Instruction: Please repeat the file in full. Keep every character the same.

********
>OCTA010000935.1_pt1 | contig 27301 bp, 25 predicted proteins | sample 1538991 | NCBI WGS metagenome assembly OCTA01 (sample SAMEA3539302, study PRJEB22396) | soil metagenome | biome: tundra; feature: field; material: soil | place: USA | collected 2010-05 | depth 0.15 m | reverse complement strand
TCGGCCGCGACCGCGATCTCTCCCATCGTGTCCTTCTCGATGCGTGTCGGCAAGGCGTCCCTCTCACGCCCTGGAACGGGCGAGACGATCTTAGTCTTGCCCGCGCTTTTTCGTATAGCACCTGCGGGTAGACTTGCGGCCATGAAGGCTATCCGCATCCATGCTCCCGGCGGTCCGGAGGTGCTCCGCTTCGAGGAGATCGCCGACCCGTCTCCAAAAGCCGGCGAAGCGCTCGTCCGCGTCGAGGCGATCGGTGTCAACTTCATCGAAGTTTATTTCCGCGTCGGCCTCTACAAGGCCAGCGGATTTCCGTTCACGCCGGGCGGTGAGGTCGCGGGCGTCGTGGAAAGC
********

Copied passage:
>OCTA010000935.1_pt1 | contig 27301 bp, 25 predicted proteins | sample 1538991 | NCBI WGS metagenome assembly OCTA01 (sample SAMEA3539302, study PRJEB22396) | soil metagenome | biome: tundra; feature: field; material: soil | place: USA | collected 2010-05 | depth 0.15 m | reverse complement strand
TCGGCCGCGACCGCGATCTCTCCCATCGTGTCCTTCTCGATGCGTGTCGGCAAGGCGTCCCTCTCACGCCCTGGAACGGGCGAGACGATCTTAGTCTTGCCCGCGCTTTTTCGTATAGCACCTGCGGGTAGACTTGCGGCCATGAAGGCTATCCGCATCCATGCTCCCGGCGGTCCGGAGGTGCTCCGCTTCGAGGAGATCGCCGACCCGTCTCCAAAAGCCGGCGAAGCGCTCGTCCGCGTCGAGGCGATCGGTGTCAACTTCATCGAAGTTTATTTCCGCGTCGGCCTCTACAAGGCCAGCGGATTTCCGTTCACGCCGGGCGGTGAGGTCGCGGGCGTCGTGGAAAGC